Some of the jabs are more specific to Star Trek. Jason Nesmith (Tim Allen) ends up taking his shirt off during a fight with a rock monster on an alien planet. This might seem random, but it’s a reference to Captain Kirk who often finds himself shirtless during a fight. We see another Kirk reference when Alexander Dane (Alan Rickman) calls out Jason for stealing his lines and hogging the limelight, this pokes fun at rumors of William Shatner doing the same thing for years.
I could spend the entirety of this post writing about the trivia, jokes, and references. But, let’s not get bogged down in all of that. Not when we can be discussing the heart and soul of Galaxy Quest: the fandom.
A Salute to Fandom
Galaxy Quest is more than just a comedic version of Star Trek. Audiences are part of a journey that merges fandoms, actors, and movies, not just within the science fiction genre, but in all genres. During a Star Trek convention in 2013, a poll was held to determine the ranking of all Star Trek movies. They ranked Galaxy Quest number 7 out of 12.
Are you wondering why this might be the case? Well, we have to consider what it is about Galaxy Quest that appeals to moviegoers. Here is my view as an unashamed fanboy of many movie franchises, TV shows, video games, and books: Galaxy Quest ultimately allows us to see the different sides of any fandom.
We mostly see this through the actors. Sometimes, they have to sit through conventions where fans will repeat the same line to them over and over again. This is something of a running joke in Galaxy Quest. For many of them, that franchise might be the highlight of their career, even if they dreamed of achieving something greater. Alexander Dane comments throughout the movie that he’d once played Richard III and how his current role wasn’t “acting”.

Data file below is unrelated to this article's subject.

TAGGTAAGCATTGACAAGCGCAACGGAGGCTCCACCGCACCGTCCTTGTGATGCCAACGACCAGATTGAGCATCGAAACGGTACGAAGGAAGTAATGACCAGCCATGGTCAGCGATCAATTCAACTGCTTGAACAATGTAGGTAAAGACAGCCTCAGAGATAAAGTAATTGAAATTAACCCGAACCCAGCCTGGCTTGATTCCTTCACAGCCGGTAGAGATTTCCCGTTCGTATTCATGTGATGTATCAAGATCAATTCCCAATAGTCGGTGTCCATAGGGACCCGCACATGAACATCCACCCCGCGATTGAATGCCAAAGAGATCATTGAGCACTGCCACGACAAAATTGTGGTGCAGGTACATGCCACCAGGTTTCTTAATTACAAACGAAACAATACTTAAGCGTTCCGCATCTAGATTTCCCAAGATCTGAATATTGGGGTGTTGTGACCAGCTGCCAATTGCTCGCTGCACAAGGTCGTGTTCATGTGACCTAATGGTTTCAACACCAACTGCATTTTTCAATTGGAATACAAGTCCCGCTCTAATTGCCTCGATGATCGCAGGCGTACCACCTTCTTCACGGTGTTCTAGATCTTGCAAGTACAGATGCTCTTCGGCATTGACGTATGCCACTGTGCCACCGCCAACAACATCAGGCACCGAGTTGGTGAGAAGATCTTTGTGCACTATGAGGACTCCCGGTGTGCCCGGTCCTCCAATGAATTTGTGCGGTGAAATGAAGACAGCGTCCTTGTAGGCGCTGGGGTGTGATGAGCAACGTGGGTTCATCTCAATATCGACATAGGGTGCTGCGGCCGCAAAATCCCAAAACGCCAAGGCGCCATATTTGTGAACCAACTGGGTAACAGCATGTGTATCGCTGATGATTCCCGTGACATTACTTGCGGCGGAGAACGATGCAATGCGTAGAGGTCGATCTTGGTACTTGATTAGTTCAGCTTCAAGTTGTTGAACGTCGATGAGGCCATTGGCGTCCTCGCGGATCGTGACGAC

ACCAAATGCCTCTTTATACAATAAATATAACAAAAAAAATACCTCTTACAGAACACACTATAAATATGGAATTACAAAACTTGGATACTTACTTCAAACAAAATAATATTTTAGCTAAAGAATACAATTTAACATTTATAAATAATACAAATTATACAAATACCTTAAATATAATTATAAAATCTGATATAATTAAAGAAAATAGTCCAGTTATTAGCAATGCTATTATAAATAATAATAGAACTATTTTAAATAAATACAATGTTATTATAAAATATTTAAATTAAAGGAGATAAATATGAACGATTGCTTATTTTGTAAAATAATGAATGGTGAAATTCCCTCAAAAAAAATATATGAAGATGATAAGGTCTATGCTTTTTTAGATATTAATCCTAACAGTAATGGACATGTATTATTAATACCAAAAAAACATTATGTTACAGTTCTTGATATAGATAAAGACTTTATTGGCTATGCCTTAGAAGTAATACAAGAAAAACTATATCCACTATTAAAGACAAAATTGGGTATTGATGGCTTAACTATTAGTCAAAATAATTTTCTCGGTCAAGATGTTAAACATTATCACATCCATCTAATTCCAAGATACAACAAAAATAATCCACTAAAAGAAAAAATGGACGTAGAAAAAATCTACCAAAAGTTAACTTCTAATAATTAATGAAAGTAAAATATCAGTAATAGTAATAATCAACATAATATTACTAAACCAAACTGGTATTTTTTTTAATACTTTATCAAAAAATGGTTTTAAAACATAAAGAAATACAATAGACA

Galaxy Quest doesn’t feel the need to show the fan side quite as much. And why would it? We’re the fans, after all. We all know what it’s like to lose ourselves in a movie, trilogy, or franchise. We know what it’s like to become obsessed, buy the merchandise, and spend every waking minute further exploring this fictitious world. So, the movie just touches on the fan side of things. It demonstrates just how into a show fans can become; in the end, Galaxy Quest has the fans save the day. When all hope is lost, the fans come to the rescue and save the people they respect most in the world.
The movie ends with Jason Nesmith saluting Brandon (Justin Long) and his group of sci-fi nerds. For such hardcore fans, this is the ultimate sign of appreciation. In a way, this is the movie’s way of saluting all of us. It’s a reminder of something that exists within any fandom. There is an unspoken balance or duality between those making the movies and those watching them. Without the actors, directors, editors, producers, writers, etc., there wouldn’t be any movies. Without the fans, no movie would gain a cult following that reaches around the world across countless generations. We are the fans, and Galaxy Quest, in its own way, is letting us know that we’re appreciated.
Thank you for reading! What are your thoughts on Galaxy Quest? Comment down below!